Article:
A gateway is a network point that provides entrance into another network. On the Internet, a node or stopping point can be either a gateway node or a host (end-point) node. Both the computers of Internet users and the computers that serve pages to users are host nodes. The computers that control traffic within your company's network or at your local Internet service provider (ISP) are gateway nodes.
A firewall is a hardware or software installed to provide security to the private networks connected to the internet. They can be implemented in both hardware and software, or a combination of both. All data entering or leaving the Intranet passes through the firewall which allows only the data meeting the administrators' rules to pass through it.
A router is a device or sometimes a software in a computer which decides the next network point to which a packet should be forwarded to reach its destination on Internet. It is usually included as part of the network switch and is located at a gateway, including each point-of-presence on the Internet. The router is connected to at least two networks and determines which way to send each information packet based on its understanding of the state of the networks it is connected to.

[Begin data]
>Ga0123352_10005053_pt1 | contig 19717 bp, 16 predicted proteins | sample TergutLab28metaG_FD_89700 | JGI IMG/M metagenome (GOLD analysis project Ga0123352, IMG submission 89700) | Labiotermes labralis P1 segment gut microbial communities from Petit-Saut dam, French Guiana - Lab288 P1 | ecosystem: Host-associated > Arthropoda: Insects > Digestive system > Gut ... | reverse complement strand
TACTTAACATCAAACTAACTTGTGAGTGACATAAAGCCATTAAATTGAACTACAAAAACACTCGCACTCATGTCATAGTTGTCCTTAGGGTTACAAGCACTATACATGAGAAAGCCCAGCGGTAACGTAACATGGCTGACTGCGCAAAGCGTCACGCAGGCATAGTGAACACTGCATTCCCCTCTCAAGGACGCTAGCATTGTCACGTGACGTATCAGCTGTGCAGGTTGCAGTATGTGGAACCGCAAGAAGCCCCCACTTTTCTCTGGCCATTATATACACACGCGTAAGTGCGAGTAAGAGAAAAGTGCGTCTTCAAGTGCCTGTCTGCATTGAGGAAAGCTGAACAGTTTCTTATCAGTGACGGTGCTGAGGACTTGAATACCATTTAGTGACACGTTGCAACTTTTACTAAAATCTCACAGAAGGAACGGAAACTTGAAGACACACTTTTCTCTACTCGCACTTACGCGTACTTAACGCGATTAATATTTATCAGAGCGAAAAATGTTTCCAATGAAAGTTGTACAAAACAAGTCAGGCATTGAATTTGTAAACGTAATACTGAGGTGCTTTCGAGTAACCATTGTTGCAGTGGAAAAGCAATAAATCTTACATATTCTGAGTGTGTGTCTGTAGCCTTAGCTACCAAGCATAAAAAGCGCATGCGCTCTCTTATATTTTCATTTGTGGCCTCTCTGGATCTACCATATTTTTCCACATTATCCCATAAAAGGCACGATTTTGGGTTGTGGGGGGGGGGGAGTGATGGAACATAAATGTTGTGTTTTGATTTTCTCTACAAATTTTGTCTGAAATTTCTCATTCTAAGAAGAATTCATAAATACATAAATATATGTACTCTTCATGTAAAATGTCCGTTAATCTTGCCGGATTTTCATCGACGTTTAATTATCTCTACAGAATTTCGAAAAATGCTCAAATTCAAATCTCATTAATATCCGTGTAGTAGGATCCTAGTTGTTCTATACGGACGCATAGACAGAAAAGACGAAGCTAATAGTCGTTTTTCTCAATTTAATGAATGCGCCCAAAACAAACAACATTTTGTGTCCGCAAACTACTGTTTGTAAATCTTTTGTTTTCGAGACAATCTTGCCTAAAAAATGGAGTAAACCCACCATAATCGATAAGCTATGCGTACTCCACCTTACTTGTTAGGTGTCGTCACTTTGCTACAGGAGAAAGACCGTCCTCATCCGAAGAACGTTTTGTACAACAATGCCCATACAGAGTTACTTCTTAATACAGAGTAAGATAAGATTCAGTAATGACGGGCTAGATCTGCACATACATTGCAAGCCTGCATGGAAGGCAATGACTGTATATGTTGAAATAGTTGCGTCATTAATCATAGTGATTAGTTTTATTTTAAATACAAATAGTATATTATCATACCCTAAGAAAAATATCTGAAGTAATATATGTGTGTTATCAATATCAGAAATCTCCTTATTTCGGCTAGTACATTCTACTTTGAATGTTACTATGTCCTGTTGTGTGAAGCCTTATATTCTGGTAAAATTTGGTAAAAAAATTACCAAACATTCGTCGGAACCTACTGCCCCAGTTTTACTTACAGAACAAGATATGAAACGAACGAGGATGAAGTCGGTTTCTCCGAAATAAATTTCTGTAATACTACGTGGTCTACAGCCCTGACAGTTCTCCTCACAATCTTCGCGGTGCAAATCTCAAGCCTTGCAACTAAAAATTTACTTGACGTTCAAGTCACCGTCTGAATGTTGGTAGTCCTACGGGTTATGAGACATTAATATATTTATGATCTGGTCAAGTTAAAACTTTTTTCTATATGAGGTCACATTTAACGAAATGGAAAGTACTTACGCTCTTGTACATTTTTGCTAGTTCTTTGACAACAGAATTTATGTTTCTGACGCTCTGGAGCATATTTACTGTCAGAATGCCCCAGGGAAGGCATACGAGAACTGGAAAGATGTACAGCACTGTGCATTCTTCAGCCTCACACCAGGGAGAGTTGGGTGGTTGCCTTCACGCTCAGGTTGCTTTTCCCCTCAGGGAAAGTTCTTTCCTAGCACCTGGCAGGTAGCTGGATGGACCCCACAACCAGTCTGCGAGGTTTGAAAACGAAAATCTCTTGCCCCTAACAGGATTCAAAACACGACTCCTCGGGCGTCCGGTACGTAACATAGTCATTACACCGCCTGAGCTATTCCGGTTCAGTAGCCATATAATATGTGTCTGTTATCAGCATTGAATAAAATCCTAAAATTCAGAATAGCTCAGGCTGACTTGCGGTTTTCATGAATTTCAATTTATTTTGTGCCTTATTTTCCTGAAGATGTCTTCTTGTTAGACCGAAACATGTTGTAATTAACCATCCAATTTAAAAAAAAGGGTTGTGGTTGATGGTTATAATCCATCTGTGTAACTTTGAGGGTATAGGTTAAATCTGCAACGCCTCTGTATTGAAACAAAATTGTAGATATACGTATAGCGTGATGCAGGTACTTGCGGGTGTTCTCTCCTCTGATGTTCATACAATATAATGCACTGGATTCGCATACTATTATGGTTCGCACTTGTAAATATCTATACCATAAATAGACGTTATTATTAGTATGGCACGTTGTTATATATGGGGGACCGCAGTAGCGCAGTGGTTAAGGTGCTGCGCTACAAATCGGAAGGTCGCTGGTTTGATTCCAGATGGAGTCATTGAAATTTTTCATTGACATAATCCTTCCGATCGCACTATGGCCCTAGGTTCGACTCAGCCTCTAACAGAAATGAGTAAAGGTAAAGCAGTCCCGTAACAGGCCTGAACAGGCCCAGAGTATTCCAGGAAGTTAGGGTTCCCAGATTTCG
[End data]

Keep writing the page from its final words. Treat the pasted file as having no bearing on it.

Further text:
It is a logical area in a computer network where any computer connected to the network can directly transmit to any other computer in the domain without having to go through a routing device.
A bridge connects two different LAN networks. A switch is something like you can connect many computers to a switch and then one computer can connect to another through the switch. Switch is a unicast one to one connection.
Ethernet is a family of computer networking technologies for local area networks (LANs). Ethernet was commercially introduced in 1980 and standardized in 1985 as IEEE 802.3. Ethernet has largely replaced competing wired LAN technologies.